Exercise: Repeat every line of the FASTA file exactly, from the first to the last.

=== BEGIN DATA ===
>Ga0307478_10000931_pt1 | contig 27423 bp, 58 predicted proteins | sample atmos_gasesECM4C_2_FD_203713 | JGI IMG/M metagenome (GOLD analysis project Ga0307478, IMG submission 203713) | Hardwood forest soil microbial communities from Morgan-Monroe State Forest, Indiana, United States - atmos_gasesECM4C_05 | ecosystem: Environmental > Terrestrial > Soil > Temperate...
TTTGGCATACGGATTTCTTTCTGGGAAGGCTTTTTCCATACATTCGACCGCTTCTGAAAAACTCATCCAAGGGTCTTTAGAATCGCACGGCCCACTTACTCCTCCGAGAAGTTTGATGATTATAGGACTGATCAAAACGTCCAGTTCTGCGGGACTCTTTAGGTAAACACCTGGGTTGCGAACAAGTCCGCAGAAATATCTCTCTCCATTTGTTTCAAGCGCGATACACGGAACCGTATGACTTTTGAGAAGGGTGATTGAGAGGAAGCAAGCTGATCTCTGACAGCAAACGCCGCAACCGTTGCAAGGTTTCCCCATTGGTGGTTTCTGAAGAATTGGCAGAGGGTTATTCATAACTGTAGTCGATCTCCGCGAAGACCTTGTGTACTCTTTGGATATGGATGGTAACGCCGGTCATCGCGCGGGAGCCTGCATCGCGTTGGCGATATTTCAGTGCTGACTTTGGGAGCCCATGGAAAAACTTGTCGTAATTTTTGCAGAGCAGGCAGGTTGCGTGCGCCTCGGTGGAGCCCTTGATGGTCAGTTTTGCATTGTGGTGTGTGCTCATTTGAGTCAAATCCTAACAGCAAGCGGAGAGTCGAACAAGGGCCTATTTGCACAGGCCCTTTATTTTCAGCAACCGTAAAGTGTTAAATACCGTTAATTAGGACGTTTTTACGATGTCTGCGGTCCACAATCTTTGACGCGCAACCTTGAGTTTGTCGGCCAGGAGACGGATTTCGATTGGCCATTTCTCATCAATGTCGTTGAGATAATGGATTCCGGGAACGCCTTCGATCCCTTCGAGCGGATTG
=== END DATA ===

>Ga0307478_10000931_pt1 | contig 27423 bp, 58 predicted proteins | sample atmos_gasesECM4C_2_FD_203713 | JGI IMG/M metagenome (GOLD analysis project Ga0307478, IMG submission 203713) | Hardwood forest soil microbial communities from Morgan-Monroe State Forest, Indiana, United States - atmos_gasesECM4C_05 | ecosystem: Environmental > Terrestrial > Soil > Temperate...
TTTGGCATACGGATTTCTTTCTGGGAAGGCTTTTTCCATACATTCGACCGCTTCTGAAAAACTCATCCAAGGGTCTTTAGAATCGCACGGCCCACTTACTCCTCCGAGAAGTTTGATGATTATAGGACTGATCAAAACGTCCAGTTCTGCGGGACTCTTTAGGTAAACACCTGGGTTGCGAACAAGTCCGCAGAAATATCTCTCTCCATTTGTTTCAAGCGCGATACACGGAACCGTATGACTTTTGAGAAGGGTGATTGAGAGGAAGCAAGCTGATCTCTGACAGCAAACGCCGCAACCGTTGCAAGGTTTCCCCATTGGTGGTTTCTGAAGAATTGGCAGAGGGTTATTCATAACTGTAGTCGATCTCCGCGAAGACCTTGTGTACTCTTTGGATATGGATGGTAACGCCGGTCATCGCGCGGGAGCCTGCATCGCGTTGGCGATATTTCAGTGCTGACTTTGGGAGCCCATGGAAAAACTTGTCGTAATTTTTGCAGAGCAGGCAGGTTGCGTGCGCCTCGGTGGAGCCCTTGATGGTCAGTTTTGCATTGTGGTGTGTGCTCATTTGAGTCAAATCCTAACAGCAAGCGGAGAGTCGAACAAGGGCCTATTTGCACAGGCCCTTTATTTTCAGCAACCGTAAAGTGTTAAATACCGTTAATTAGGACGTTTTTACGATGTCTGCGGTCCACAATCTTTGACGCGCAACCTTGAGTTTGTCGGCCAGGAGACGGATTTCGATTGGCCATTTCTCATCAATGTCGTTGAGATAATGGATTCCGGGAACGCCTTCGATCCCTTCGAGCGGATTG